With The Age of Water Lilies, Theresa Kishkan has written a beautiful novel that travels from the time of colonial wars to the pacifist movement to 1960s Victoria, and shares a unique and delightful relationship between 70-year-old Flora and 7-year-old Tessa.
When Flora Oakden leaves her English home in 1912 for the fledgling community of Walhachin in British Columbia’s interior, she doesn’t expect to fall in love with the dry sage-scented benchlands above the Thompson River-and with the charismatic labourer who is working in the orchard. When he and all the men of Walhachin return to Europe and the battlefields of France, Flora remains behind, pregnant and unmarried. Shunned by those remaining in the settlement, she travels west to Victoria and meets freethinker Ann Ogilvie, who provides shelter for her in a house overlooking the Ross Bay Cemetery. Fifty years later, among the headstones of Ross Bay, curious young Tessa is mapping her own personal domain when her life becomes interwoven with that of her neighbour, the now-elderly Flora. Out of their friendship, a larger world opens up for these unlikely companions. Theresa has written a sweeping story that transcends time and springs from a passionate exploration of the natural world, its weather, seasons and plants.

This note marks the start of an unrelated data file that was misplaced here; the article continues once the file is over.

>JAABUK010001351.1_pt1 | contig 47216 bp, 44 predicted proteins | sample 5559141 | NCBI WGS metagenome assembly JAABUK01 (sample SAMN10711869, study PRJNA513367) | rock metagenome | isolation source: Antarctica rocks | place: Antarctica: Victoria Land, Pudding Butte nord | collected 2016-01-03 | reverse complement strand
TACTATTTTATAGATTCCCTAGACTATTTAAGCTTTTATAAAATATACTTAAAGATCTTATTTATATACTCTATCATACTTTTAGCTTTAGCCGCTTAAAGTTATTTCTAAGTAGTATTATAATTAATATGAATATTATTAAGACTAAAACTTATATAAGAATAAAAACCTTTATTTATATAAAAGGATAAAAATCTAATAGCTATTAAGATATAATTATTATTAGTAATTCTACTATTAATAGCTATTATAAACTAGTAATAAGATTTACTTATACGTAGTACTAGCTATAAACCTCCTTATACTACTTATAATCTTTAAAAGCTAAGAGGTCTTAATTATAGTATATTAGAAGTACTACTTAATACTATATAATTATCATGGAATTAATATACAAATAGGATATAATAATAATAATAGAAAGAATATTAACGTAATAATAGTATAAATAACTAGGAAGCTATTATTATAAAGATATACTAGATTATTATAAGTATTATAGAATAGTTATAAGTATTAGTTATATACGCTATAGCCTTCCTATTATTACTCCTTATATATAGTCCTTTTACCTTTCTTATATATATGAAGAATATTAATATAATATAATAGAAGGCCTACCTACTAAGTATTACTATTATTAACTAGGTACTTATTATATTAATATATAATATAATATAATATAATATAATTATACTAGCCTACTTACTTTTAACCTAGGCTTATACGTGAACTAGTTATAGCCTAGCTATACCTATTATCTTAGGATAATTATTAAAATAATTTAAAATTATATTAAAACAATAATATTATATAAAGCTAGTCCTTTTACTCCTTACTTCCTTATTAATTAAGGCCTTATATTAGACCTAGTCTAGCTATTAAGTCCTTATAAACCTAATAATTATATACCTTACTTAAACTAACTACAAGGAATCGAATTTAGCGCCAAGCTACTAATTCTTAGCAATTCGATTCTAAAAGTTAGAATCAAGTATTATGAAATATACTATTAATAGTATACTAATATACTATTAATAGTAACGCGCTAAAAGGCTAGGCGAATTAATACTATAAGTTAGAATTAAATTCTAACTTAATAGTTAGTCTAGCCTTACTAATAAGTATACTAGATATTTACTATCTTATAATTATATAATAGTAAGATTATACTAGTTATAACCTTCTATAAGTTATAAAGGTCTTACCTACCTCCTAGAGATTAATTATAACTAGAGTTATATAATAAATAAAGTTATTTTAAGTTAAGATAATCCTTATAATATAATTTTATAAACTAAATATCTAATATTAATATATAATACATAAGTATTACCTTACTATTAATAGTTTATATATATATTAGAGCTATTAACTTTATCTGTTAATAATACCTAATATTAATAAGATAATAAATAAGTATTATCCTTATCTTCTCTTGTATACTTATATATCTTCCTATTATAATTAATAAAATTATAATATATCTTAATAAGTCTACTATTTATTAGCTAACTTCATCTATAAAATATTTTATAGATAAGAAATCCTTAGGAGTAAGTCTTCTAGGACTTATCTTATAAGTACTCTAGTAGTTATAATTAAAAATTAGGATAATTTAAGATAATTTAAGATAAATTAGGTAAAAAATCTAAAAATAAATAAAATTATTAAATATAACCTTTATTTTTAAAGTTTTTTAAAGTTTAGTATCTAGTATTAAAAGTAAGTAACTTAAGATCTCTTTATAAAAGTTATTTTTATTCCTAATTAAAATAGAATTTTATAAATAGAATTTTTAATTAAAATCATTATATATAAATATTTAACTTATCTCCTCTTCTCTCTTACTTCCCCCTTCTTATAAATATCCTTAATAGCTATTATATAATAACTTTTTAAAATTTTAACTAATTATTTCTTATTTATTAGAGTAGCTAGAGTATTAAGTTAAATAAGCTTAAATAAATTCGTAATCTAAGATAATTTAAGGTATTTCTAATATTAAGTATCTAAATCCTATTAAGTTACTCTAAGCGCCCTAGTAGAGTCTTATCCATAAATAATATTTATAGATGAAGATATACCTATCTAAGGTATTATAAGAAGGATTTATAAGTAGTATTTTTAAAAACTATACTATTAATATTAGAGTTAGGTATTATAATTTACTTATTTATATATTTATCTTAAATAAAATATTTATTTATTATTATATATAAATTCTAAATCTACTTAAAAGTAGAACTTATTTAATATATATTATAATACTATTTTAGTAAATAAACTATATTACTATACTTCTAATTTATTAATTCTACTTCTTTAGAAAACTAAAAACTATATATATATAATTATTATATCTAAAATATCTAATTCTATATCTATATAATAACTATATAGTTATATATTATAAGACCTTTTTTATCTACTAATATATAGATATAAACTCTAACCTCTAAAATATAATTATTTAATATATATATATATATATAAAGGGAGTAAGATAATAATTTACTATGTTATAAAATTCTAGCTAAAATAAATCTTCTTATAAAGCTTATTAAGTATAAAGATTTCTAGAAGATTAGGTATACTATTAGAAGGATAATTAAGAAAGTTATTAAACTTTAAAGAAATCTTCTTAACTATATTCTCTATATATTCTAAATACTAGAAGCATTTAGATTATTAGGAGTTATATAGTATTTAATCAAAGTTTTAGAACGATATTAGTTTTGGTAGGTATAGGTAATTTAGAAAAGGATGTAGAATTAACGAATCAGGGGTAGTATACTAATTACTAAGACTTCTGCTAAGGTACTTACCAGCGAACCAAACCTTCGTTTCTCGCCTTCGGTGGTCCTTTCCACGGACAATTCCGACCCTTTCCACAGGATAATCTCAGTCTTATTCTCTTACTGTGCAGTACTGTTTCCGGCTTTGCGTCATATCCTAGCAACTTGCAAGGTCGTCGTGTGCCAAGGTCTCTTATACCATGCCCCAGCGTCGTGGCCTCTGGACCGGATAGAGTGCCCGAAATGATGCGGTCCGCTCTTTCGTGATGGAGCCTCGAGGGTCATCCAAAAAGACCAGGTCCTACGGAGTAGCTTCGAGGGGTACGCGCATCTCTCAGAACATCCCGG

About the author
Theresa Kishkan came to national attention in 2000, with her first full-length novel, Sisters of Grass. A true "writer's writer," she has been steadfastly championed by her peers as a writer against whom others measure their own work, and she has fostered the careers of many other writers while refining her own craft. A popular reader in British Columbia, Washington, and other parts of western Canada and the US, she is an enthusiastic organizer of and participant in regional literary events, and she has twice won Province of British Columbia Cultural Services awards. Kishkan's poetry and essays have appeared in periodicals including Brick, Canadian Forum, The Fiddlehead, The Malahat Review, Matrix, The Vancouver Sun, and Manoa (Hawaii) and in five book-length collections including the highly praised Black Cup and Morning Glory, which won the 1992 bp Nichol Chapbook Prize. She has also published a collection of essays on place and history, entitled Red Laredo Boots (New Star, 1996), which Susan Musgrave selected as one of her favourite books of the decade in BC Bookworld. Inishbream is based on a year the author spent on such an island in the 1970s. Today, she lives on the Sunshine Coast of British Columbia with her husband, the poet John Pass.
Kishkan’s prose is clearly that of a poet, but it’s restrained in service to the narrative-rich and evocative, but never overwrought. —Quill & Quire
Theresa Kishkan paints a picture of a time gone by . . . The book unfolds deliberately like a grandfather clock ticking. —Coast Reporter
Kishkan has created characters the reader comes to care about. People, places, and objects operate of both a literal and metaphorical level. —Quill & Quire
Kishkan has a sure hand, kneading narrative from the quiet ache of loss and rebirth . . . Words never get in the way of good storytelling. —Vancouver Sun